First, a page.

The authors noted that treatment with this novel gel formulation generated significantly greater changes in serum testosterone than did treatment administered via patch. In this study, testosterone replacement was associated with improved sexual function, mood, and lean body mass. Furthermore, a more favorable response was noted among subjects who received the gel formulation versus the patch in regard to mood, reduction in body fat, and spontaneous erections. It may be that the increase in testosterone levels achieved with this new gel accounts for the improved response seen in patients in whom testosterone is administered in this manner.
Prostate-Specific Antigen Changes in Hypogonadal Men Treated With Testosterone Replacement
Gerstenbluth RE, Maniam PN, Corty EW, Seftel AD
J Androl. 2002;23:922–926. [PubMed].
One concern that has been expressed regarding androgen replacement therapy is its potential impact on the development or acceleration of prostate cancer. Such concern is based on the principles that prostate cancer is typically an androgen-dependent malignancy and that patients who are candidates for androgen replacement are often in an age group for which occult prostate cancer is relatively common. Moreover, a report by Morgentaler and colleagues3 indicates that occult prostate cancer may be more prevalent among hypogonadal men than in the general population.
In an effort to shed additional light on this subject, Gerstenbluth and colleagues reviewed the effect of androgen replacement therapy on the serum prostate-specific antigen (PSA) levels of 54 hypogonadal men and their corresponding development of prostate cancer. All subjects received intramuscular injections of testosterone. Dosing schedules varied based on clinical response. At 30.2 months, mean follow-up was longer than in many studies addressing this issue. Mean testosterone levels increased from 189 ng/dL pretreatment to 974 ng/dL during therapy. Mean serum PSA values increased from 1.86 ng/mL to 2.82 ng/mL (mean PSA change, 0.96 ng/mL). Six patients underwent prostate biopsy based on elevation of serum PSA. One of these patients was found to have prostate cancer. This patient’s pretreatment PSA level was 3.70 ng/mL and, after 15 months of treatment, rose to 5.90 ng/mL.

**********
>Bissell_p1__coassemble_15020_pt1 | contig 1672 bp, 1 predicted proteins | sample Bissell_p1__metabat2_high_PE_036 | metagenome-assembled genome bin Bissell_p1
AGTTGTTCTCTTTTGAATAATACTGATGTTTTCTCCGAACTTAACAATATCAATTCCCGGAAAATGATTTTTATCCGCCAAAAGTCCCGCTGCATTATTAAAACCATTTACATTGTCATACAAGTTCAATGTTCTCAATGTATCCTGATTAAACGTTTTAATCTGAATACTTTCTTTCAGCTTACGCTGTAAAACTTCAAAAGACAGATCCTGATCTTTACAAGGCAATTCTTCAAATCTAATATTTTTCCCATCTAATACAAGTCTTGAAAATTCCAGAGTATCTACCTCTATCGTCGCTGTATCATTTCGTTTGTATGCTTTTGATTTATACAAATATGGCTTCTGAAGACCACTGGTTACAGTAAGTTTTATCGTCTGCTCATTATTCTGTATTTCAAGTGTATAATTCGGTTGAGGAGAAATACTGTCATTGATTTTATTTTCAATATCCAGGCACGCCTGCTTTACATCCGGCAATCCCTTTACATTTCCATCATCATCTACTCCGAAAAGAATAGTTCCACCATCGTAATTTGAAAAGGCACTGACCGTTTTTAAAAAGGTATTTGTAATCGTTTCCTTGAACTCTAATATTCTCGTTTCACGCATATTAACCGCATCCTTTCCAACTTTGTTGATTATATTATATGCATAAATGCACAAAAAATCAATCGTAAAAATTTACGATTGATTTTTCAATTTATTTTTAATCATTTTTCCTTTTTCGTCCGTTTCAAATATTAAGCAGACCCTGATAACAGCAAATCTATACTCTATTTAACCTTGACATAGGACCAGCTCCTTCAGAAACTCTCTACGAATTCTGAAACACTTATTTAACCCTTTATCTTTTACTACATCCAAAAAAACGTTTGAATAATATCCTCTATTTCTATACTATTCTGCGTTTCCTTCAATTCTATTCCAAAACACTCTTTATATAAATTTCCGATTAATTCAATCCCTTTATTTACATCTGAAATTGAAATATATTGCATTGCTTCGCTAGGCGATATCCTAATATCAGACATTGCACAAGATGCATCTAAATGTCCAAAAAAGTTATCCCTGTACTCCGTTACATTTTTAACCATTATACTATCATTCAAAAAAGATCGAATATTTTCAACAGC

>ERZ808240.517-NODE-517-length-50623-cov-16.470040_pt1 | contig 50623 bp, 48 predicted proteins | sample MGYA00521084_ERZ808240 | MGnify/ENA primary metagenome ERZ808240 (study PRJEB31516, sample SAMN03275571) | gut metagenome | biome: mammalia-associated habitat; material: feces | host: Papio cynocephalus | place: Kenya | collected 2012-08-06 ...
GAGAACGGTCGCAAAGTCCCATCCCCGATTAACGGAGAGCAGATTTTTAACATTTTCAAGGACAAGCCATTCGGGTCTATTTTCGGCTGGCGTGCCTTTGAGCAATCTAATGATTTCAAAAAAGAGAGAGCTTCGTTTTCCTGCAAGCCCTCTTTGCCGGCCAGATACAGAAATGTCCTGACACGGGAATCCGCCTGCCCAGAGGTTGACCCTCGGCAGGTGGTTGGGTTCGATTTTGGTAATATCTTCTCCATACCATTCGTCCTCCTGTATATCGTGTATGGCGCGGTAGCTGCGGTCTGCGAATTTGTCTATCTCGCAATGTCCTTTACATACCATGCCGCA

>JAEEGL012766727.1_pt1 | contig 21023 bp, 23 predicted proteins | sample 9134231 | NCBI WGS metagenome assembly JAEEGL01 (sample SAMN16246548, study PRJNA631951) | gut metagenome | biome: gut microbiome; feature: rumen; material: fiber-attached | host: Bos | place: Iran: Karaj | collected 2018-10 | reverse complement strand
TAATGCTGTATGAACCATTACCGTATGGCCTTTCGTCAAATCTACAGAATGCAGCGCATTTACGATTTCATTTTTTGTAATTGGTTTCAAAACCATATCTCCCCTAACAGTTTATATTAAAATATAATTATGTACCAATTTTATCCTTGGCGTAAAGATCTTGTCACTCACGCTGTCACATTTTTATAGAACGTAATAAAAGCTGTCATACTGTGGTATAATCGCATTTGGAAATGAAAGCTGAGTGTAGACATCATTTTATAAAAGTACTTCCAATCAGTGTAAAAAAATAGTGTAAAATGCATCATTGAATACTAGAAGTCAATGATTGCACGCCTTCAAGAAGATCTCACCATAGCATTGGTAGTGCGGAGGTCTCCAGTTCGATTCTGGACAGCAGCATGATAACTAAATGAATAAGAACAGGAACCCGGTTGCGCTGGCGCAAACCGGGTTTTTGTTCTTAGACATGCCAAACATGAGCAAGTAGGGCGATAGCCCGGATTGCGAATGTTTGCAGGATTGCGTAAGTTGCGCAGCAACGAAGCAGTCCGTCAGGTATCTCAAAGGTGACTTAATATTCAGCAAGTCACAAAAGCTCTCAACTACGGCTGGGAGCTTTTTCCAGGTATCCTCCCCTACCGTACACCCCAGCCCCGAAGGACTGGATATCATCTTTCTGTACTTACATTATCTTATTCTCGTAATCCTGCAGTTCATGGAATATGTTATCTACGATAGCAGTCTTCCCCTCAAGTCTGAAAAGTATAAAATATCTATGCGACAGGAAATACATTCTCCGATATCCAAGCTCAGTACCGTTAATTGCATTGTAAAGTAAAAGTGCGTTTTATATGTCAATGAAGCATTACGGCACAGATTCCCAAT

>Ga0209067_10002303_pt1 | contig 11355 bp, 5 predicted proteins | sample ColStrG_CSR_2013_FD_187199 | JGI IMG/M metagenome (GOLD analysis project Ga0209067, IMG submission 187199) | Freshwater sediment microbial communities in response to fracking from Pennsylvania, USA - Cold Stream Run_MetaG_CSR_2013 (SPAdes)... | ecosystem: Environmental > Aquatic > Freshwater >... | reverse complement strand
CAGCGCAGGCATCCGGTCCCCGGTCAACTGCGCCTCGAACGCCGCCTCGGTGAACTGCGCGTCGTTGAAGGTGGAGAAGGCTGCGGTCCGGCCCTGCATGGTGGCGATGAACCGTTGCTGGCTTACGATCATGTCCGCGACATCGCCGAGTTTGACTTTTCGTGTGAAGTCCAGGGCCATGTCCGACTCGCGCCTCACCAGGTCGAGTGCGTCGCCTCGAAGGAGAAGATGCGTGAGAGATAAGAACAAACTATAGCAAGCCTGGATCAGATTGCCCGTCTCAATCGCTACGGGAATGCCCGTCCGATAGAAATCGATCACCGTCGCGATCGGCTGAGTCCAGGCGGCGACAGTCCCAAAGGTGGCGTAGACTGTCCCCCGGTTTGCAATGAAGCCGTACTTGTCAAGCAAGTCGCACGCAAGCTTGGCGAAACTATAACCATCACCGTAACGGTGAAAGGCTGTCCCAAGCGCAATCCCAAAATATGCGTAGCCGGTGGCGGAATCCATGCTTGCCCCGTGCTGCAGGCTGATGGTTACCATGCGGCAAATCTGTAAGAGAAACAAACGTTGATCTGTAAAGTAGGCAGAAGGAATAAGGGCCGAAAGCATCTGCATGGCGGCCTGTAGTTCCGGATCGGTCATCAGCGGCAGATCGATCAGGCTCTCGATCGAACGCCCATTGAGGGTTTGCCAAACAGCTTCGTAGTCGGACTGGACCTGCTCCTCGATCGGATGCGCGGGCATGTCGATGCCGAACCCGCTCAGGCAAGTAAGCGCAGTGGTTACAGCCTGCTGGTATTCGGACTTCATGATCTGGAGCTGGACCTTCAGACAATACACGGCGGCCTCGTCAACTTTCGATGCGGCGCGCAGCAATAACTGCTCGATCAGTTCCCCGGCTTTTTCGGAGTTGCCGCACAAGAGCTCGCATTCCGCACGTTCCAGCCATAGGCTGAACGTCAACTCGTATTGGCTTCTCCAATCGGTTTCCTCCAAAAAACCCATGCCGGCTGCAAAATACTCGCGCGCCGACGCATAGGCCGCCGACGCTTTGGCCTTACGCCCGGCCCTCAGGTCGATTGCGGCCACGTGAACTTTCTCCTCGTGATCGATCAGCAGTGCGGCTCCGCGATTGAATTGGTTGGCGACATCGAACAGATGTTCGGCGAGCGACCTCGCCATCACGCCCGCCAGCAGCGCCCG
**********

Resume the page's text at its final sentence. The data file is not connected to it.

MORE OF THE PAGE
The authors concluded that androgen replacement therapy in this group of hypogonadal men resulted in a relatively limited increase in serum PSA level and that there did not appear to be a significant increase in the short-term risk of prostate cancer.
It has been estimated that roughly 5 million men in the United States are hypogonadal. As our population ages, this number will certainly increase. This demographic trend is accompanied by an understandable interest in the preservation of vitality and physical function well into old age, and a number of reports have indicated that androgen replacement offers real benefit to hypogonadal men.
As the baby boom generation reaches their sixties and seventies, the demand for solutions to the various ailments associated with aging will undoubtedly take on additional stridence. One demand will be the provision for more convenient and effective methods of achieving androgen replacement. Of equal importance, however, is the need to identify those individuals who will benefit most from replacement therapy and to assess the possible detrimental effects of such therapy. A normal androgen milieu is important for prostatic growth and the production of PSA. It stands to reason, therefore, that hypogonadal men might present with decreased serum PSA levels and that androgen replacement would increase PSA values in comparison to those seen in eugonadal men. Whether such replacement therapy might increase the risk of detectable prostate cancer remains a topic of discussion. The report reviewed here, however, suggests that, in the short term, this does not appear to be the case.
1. Harman SM, Metter EJ, Tobin JD, et al. Longitudinal effects of aging on serum total and free testosterone levels in healthy men. J Clin Endocrinol Metab. 2001;86:724–731. [PubMed]
2. Tenover JL. Testosterone replacement therapy in older adult men. Int J Androl. 1999;22:300–306. [PubMed]
3. Morgentaler A, Bruning CO, 3rd, DeWolf WC. Occult prostate cancer in men with low serum testosterone levels. JAMA. 1996;276:1904–1906. [PubMed]